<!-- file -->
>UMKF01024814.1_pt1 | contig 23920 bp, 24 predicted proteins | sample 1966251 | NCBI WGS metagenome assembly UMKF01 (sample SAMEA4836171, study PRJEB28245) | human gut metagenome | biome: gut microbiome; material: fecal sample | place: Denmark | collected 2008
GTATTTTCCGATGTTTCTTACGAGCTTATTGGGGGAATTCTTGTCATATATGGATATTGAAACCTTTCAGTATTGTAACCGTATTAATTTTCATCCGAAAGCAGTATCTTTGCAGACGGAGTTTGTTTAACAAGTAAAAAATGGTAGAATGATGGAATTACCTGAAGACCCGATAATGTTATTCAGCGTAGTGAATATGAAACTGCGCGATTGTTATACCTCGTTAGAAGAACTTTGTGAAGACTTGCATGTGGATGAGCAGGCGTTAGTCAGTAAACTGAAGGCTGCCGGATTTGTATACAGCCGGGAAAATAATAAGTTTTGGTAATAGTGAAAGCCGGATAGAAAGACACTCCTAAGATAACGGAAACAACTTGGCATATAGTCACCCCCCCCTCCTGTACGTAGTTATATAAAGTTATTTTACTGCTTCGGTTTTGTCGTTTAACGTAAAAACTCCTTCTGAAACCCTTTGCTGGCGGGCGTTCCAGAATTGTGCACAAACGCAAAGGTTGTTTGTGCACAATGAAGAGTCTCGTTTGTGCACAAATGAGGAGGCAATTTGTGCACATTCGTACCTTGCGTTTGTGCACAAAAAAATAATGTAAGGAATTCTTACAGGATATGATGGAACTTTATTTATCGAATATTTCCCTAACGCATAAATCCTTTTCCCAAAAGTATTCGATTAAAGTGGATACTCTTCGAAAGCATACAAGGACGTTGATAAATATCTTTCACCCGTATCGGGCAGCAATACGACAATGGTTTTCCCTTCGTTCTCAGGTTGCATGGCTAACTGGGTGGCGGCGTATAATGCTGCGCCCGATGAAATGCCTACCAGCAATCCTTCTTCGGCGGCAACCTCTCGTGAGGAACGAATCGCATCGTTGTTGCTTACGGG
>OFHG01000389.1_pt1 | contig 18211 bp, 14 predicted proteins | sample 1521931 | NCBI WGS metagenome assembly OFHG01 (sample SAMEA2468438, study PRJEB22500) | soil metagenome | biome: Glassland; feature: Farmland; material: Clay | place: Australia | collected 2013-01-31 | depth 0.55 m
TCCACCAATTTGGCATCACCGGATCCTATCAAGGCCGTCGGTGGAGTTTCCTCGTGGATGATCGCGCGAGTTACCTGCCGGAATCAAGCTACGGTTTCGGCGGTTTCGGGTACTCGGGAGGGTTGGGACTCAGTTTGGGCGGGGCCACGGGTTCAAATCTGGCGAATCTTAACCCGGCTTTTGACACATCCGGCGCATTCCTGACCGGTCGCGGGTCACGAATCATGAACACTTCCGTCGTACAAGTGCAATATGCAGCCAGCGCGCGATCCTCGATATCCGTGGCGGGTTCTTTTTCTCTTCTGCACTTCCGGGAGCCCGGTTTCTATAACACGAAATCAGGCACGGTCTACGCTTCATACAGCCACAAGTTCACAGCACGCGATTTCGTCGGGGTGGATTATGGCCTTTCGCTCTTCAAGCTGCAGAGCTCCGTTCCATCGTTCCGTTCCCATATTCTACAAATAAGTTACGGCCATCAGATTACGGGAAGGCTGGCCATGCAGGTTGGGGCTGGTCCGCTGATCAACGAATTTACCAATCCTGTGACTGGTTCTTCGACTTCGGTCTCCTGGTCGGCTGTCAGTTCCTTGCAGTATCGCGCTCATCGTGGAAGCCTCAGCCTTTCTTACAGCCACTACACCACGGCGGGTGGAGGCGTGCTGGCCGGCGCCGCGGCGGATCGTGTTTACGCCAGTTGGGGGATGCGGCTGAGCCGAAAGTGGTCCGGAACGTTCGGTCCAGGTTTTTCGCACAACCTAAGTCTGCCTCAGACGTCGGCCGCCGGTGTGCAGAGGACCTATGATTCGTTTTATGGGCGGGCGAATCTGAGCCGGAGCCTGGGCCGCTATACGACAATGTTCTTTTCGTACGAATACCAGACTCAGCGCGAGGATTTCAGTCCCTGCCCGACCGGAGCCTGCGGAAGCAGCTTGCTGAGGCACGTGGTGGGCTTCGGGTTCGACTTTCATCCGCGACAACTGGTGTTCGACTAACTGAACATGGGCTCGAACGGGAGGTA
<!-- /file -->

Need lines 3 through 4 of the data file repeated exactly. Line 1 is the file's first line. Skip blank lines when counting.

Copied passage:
>OFHG01000389.1_pt1 | contig 18211 bp, 14 predicted proteins | sample 1521931 | NCBI WGS metagenome assembly OFHG01 (sample SAMEA2468438, study PRJEB22500) | soil metagenome | biome: Glassland; feature: Farmland; material: Clay | place: Australia | collected 2013-01-31 | depth 0.55 m
TCCACCAATTTGGCATCACCGGATCCTATCAAGGCCGTCGGTGGAGTTTCCTCGTGGATGATCGCGCGAGTTACCTGCCGGAATCAAGCTACGGTTTCGGCGGTTTCGGGTACTCGGGAGGGTTGGGACTCAGTTTGGGCGGGGCCACGGGTTCAAATCTGGCGAATCTTAACCCGGCTTTTGACACATCCGGCGCATTCCTGACCGGTCGCGGGTCACGAATCATGAACACTTCCGTCGTACAAGTGCAATATGCAGCCAGCGCGCGATCCTCGATATCCGTGGCGGGTTCTTTTTCTCTTCTGCACTTCCGGGAGCCCGGTTTCTATAACACGAAATCAGGCACGGTCTACGCTTCATACAGCCACAAGTTCACAGCACGCGATTTCGTCGGGGTGGATTATGGCCTTTCGCTCTTCAAGCTGCAGAGCTCCGTTCCATCGTTCCGTTCCCATATTCTACAAATAAGTTACGGCCATCAGATTACGGGAAGGCTGGCCATGCAGGTTGGGGCTGGTCCGCTGATCAACGAATTTACCAATCCTGTGACTGGTTCTTCGACTTCGGTCTCCTGGTCGGCTGTCAGTTCCTTGCAGTATCGCGCTCATCGTGGAAGCCTCAGCCTTTCTTACAGCCACTACACCACGGCGGGTGGAGGCGTGCTGGCCGGCGCCGCGGCGGATCGTGTTTACGCCAGTTGGGGGATGCGGCTGAGCCGAAAGTGGTCCGGAACGTTCGGTCCAGGTTTTTCGCACAACCTAAGTCTGCCTCAGACGTCGGCCGCCGGTGTGCAGAGGACCTATGATTCGTTTTATGGGCGGGCGAATCTGAGCCGGAGCCTGGGCCGCTATACGACAATGTTCTTTTCGTACGAATACCAGACTCAGCGCGAGGATTTCAGTCCCTGCCCGACCGGAGCCTGCGGAAGCAGCTTGCTGAGGCACGTGGTGGGCTTCGGGTTCGACTTTCATCCGCGACAACTGGTGTTCGACTAACTGAACATGGGCTCGAACGGGAGGTA